3. Row with resistance band
Wrap a resistance band around a sturdy object in front of you. Hold the ends of the band in each hand with your arms straight out in front of you, palms facing each other. Make sure the band is tight.
Contract your upper back muscles and pull the band toward you, bending your elbows, keeping your shoulders relaxed. Slowly return to starting position and repeat 10 to 15 times.
4. Chest press with resistance band
Wrap a resistance band around a stable object behind you. Hold the ends of the band taut in each hand, palms down, with the band on top of your arms. Squeeze your chest and press your arms forward at shoulder level. Bring your arms to full extension, taking not to lock your elbow joints. Return to starting position and repeat 10 to 15 times.
More: Top 10 Functional Exercises for a Full-Body Workout
5. Slow step-up
Place a step board or a low platform in front of you (if your home has stairs, use the bottom step). Stand about 12 to 24 inches from the board, then step up with your right foot and lift your left knee up slowly. Return to start position. Repeat on the right side 10 to 15 times, then switch sides.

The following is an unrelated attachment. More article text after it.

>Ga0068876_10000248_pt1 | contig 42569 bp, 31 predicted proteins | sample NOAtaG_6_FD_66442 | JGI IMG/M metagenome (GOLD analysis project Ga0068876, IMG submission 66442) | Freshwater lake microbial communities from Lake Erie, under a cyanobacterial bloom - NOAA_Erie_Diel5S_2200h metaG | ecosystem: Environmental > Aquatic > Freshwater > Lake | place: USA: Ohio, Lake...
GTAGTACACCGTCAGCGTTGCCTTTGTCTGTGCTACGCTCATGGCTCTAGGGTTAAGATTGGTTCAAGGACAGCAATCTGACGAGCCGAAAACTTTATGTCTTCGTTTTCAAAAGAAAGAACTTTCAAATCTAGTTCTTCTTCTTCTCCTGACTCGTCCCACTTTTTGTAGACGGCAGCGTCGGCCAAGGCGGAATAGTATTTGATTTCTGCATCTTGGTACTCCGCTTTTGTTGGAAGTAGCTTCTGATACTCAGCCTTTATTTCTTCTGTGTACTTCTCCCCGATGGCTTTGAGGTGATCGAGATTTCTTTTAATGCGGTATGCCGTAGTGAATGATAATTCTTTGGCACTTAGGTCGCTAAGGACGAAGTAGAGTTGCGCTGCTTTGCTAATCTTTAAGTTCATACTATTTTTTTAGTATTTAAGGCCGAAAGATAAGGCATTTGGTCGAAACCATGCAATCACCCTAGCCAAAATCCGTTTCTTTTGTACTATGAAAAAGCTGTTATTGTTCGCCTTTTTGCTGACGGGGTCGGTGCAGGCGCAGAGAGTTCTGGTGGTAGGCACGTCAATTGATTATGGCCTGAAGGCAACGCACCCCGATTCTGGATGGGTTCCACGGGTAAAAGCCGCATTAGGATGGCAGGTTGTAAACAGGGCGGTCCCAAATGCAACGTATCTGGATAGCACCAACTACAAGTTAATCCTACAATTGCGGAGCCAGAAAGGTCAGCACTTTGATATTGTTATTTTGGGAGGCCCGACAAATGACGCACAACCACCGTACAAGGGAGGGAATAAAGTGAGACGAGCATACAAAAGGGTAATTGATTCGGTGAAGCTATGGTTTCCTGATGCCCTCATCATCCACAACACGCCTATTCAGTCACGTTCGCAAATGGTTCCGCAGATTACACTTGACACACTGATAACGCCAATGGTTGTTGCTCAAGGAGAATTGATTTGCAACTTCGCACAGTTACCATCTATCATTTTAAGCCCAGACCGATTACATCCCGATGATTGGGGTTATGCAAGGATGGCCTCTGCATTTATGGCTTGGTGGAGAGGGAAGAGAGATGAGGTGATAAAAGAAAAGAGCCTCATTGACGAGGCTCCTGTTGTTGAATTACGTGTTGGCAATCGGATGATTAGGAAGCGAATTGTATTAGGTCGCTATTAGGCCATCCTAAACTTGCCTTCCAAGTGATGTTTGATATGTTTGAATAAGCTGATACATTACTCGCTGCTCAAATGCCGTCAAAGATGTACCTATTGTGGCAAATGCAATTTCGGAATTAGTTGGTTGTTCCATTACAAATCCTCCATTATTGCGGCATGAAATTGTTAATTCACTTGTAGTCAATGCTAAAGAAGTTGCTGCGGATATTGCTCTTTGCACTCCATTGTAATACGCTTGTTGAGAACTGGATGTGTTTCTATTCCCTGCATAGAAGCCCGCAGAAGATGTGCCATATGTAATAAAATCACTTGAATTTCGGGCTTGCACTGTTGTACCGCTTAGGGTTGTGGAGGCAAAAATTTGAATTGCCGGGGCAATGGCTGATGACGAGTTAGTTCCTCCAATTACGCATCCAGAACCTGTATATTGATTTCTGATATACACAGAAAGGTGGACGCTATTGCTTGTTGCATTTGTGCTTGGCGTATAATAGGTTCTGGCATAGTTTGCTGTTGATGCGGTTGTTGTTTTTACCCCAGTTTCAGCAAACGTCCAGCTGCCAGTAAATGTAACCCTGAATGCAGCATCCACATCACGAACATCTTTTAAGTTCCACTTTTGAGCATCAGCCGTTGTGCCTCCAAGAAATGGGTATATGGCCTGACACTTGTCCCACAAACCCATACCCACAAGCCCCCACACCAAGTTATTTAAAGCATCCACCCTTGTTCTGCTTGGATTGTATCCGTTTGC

Walking is a great form of cardiovascular exercise that you can do almost anywhere. Start out slow on a flat course. As you build up strength and endurance, increase your time and even try some small hills.
7. Recumbent bike or elliptical
If you have access to a gym, the recumbent bike or elliptical trainer provides a great low-impact workout. Start with 10 to 15 minutes, two to three days a week.
8. Basic yoga or yoga stretch
Yoga is great for relaxing, and it can aid in improving flexibility in stiff joints. Some poses may cause discomfort for RA sufferers, so be sure to speak with your instructor about modifications.
More: 12 Basic Yoga Poses for Beginners & How to Do Them
9. Group fitness classes
A low-impact fitness class is a great way to have fun and work out at the same time. Check the class schedule at your local gym and talk with a trainer or instructor to decide which class would be the best for you. If available, water aerobics is a great option for those with joint pain.